Course Hero. "The Flies Study Guide." Course Hero. 4 Oct. 2019. Web. 24 July 2021. <https://www.coursehero.com/lit/The-Flies/>.
Course Hero. (2019, October 4). The Flies Study Guide. In Course Hero. Retrieved July 24, 2021, from https://www.coursehero.com/lit/The-Flies/
(Course Hero, 2019)
Course Hero. "The Flies Study Guide." October 4, 2019. Accessed July 24, 2021. https://www.coursehero.com/lit/The-Flies/.
Course Hero, "The Flies Study Guide," October 4, 2019, accessed July 24, 2021, https://www.coursehero.com/lit/The-Flies/.
The Flies takes place in the ancient Greek city of Argos, in or around the 12th century BCE, 15 years after King Agamemnon returns from the Trojan War. Upon returning, the king is murdered by his wife, Clytemnestra, and her lover Aegistheus, who now rule Argos. Agamemnon's daughter Electra is kept as a palace servant, while his son, Orestes, is widely believed to have been murdered with his father.
Orestes and his tutor arrive in Argos, where the locals engage in constant ritual penitence. The god Zeus approaches them under a false name. He tells how the city stood by 15 years ago while the king was murdered by his wife, Clytemnestra, and her lover Aegistheus. He also explains the two have come on a holy day where the dead are released to torment the citizens. He compliments the piety of Argos, and Orestes wonders how the gods can approve of such abject misery. The tutor comments that good education has freed Orestes of such superstition. Zeus urges the two to leave.
The tutor goes to make preparations. Meanwhile, Orestes runs into his sister Electra, who acts as a scullery maid for the palace and dreams of the day her brother will return to avenge their father. Orestes tells Electra how pleasant other places are, and she seems entranced. Clytemnestra enters and tells Electra to dress for the festival. The queen talks about her own hideous guilt while Electra reacts with disdain. Orestes lies about his identity, and Clytemnestra tells him to leave Argos for his mother's sake. When Zeus returns, Orestes tells him he has decided to stay after all.
The people of Argos gather before a tunnel that has been blocked by a giant boulder, anticipating the horror of the vengeful dead visiting them. Aegistheus arrives and complains that Electra is missing. He begins the Dead Men's Day ceremony without her. The high priest chants and begs the dead to punish them. The crowd begs the dead for mercy and forgiveness. Aegistheus says he sees Agamemnon, and Orestes nearly attacks him. Then Electra enters, happy and dressed in white. She dances and asks why they should fear the dead. The crowd begins to understand that Aegistheus has lied to them. Zeus quickly causes the temple stone to fall, and the crowd turns against Electra again. Aegistheus banishes her.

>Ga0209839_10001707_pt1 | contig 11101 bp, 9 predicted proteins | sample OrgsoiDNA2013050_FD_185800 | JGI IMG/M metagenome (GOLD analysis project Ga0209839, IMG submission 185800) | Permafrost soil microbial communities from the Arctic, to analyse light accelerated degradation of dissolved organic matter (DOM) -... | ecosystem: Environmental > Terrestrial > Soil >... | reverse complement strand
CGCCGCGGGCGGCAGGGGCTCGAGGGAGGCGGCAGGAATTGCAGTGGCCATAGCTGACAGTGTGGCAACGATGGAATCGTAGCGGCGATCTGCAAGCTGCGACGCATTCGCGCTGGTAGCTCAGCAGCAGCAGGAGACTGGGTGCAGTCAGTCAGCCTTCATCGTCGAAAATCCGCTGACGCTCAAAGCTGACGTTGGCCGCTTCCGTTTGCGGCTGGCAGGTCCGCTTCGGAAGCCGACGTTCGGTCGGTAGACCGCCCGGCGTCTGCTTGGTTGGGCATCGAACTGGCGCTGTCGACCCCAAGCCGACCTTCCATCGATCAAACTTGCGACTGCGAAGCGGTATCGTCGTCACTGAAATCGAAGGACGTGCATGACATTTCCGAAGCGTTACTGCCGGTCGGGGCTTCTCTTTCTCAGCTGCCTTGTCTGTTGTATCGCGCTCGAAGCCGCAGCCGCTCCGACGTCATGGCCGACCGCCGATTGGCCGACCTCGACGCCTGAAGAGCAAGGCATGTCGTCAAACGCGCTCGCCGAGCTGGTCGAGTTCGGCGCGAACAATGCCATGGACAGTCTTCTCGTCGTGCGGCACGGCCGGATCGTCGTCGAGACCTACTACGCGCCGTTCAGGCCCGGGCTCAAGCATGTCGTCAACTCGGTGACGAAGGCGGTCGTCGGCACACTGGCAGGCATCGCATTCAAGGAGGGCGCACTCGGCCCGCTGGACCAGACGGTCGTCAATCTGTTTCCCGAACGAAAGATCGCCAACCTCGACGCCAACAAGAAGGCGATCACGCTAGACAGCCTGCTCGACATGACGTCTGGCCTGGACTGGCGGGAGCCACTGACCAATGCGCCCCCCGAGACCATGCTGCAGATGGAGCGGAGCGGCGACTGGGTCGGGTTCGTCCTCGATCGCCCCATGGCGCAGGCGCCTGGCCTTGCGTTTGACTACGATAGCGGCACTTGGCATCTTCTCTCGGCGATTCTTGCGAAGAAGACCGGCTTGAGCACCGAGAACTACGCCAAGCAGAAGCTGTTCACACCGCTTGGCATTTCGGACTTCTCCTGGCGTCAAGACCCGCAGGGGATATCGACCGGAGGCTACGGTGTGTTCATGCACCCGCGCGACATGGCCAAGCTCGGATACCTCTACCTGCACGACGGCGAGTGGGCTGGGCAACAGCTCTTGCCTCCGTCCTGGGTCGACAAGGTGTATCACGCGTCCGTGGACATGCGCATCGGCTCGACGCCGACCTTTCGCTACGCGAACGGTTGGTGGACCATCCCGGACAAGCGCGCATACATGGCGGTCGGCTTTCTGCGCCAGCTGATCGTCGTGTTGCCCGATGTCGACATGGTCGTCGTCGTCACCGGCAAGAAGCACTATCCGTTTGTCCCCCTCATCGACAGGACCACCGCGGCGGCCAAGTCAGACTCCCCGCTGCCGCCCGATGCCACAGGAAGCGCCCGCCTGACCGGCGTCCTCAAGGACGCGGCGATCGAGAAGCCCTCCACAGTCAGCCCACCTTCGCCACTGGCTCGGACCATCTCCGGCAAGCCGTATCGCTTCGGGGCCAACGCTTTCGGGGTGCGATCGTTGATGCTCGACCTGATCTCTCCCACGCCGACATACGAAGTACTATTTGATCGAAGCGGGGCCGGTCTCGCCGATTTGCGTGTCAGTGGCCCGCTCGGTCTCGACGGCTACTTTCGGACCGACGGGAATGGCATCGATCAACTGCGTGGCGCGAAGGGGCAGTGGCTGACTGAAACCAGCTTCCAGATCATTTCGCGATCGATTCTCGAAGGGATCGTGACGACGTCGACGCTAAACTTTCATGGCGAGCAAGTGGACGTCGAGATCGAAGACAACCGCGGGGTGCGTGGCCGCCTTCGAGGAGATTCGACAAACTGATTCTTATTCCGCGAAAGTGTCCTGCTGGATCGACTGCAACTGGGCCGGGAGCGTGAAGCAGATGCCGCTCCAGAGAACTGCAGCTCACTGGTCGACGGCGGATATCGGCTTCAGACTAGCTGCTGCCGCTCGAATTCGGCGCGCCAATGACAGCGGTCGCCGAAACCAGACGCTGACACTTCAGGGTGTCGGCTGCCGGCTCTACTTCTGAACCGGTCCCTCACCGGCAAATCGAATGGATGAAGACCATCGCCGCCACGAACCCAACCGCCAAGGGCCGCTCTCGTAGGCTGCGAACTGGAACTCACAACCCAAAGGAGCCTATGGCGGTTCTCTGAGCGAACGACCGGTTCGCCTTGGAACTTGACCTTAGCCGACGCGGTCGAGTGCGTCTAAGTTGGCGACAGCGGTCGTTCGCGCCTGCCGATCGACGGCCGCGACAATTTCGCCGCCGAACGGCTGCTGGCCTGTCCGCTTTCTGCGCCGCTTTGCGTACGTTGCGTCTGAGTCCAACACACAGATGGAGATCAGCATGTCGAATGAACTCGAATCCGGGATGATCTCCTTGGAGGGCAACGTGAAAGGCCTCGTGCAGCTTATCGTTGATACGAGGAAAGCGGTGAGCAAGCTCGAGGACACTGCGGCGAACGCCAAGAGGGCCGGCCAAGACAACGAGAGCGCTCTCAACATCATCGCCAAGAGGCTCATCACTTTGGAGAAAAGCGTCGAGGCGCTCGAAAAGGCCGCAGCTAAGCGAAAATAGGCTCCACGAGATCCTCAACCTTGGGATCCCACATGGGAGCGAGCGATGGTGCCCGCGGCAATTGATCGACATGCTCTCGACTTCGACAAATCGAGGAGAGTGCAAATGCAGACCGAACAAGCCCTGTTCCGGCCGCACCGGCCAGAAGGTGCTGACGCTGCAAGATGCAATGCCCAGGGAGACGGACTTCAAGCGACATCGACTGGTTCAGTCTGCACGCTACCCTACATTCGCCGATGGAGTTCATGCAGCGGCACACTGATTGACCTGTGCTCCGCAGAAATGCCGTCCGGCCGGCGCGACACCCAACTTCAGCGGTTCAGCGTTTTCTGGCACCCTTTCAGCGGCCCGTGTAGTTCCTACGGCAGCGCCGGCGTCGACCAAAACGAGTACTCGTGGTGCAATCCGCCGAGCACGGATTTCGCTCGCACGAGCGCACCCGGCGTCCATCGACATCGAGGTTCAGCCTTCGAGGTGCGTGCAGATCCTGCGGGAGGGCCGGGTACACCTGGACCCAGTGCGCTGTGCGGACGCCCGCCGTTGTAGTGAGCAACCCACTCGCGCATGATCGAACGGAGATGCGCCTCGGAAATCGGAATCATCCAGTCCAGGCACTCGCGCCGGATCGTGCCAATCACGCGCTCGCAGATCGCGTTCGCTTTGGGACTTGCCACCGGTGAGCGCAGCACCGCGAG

Orestes goes to Electra and begs her to leave, but she refuses to give up her vengeance. He reveals himself, and Electra despairs because he is too gentle to commit a murder. Wavering, Orestes asks the gods for a sign of what he should do. Zeus triggers a sign that he should leave. However, the sign cements Orestes's resolve to take no more orders from anyone—god or man. He decides to murder Aegistheus and Clytemnestra.
Orestes and Electra hide in the throne room while two guards speculate about the dead king, Agamemnon. Aegistheus and Clytemnestra discuss the narrowly averted disaster of the people realizing Aegistheus has lied to them. Aegistheus is tired and depressed and beginning to believe his own stories about the dead. Zeus appears and warns Aegistheus to kill Orestes before he can complete his vengeance. Zeus laments, "Orestes knows that he is free." This knowledge is "the bane of gods and kings." Since Zeus's power will not work on Orestes, Aegistheus must take care of him. However, when Orestes comes to kill Aegistheus, the king does not resist.
Electra begins to have doubts, but a resolved Orestes leaves to murder Clytemnestra. As Electra waits alone with Aegistheus's dead body, screams echo from another room. The horror of their situation takes hold of Electra. She declares that she is happy but is clearly troubled. When Orestes returns, he admits their mother died cursing them. Still, he feels no remorse. As the crowd approaches to apprehend them, they flee to the temple of Apollo.
The Furies stalk Orestes and Electra as they cling to the statue of Apollo, sleeping standing up. Orestes now frightens his sister, who says she has grown old in a single night, like her mother. The Furies tell Electra that Orestes murdered their mother horrifically. Electra tries to go to them, but Orestes pulls her back, urging her not to give in to guilt and hate herself.
Zeus enters and says he will offer Electra protection if she submits to penitence. He rationalizes her wish for the crime as merely the dreams of a lonely, abused child, and offers Orestes and Electra Aegistheus and Clytemnestra's places. When Orestes refuses the god's offer, citing his own freedom, Zeus calls him a coward. Zeus calls down a vision of the heavens and says he has set all the laws of the world into place. He says he will call all of nature down on Orestes, but when Orestes dares him to do it, Zeus backs down. Because Orestes has freedom, there is nothing Zeus can do to him except to point out Orestes's freedom means exile from all of society. He says Orestes's knowledge of his own freedom represents the beginning of the end for the gods. Still, Zeus's reign is not finished yet. He leaves, and Electra follows, begging for his mercy. Orestes asks the tutor to open the doors and addresses the crowd. He says he will take the guilt of Argos on himself and "strides out" past the crowd, pursued by the Furies.
The Flies Plot Diagram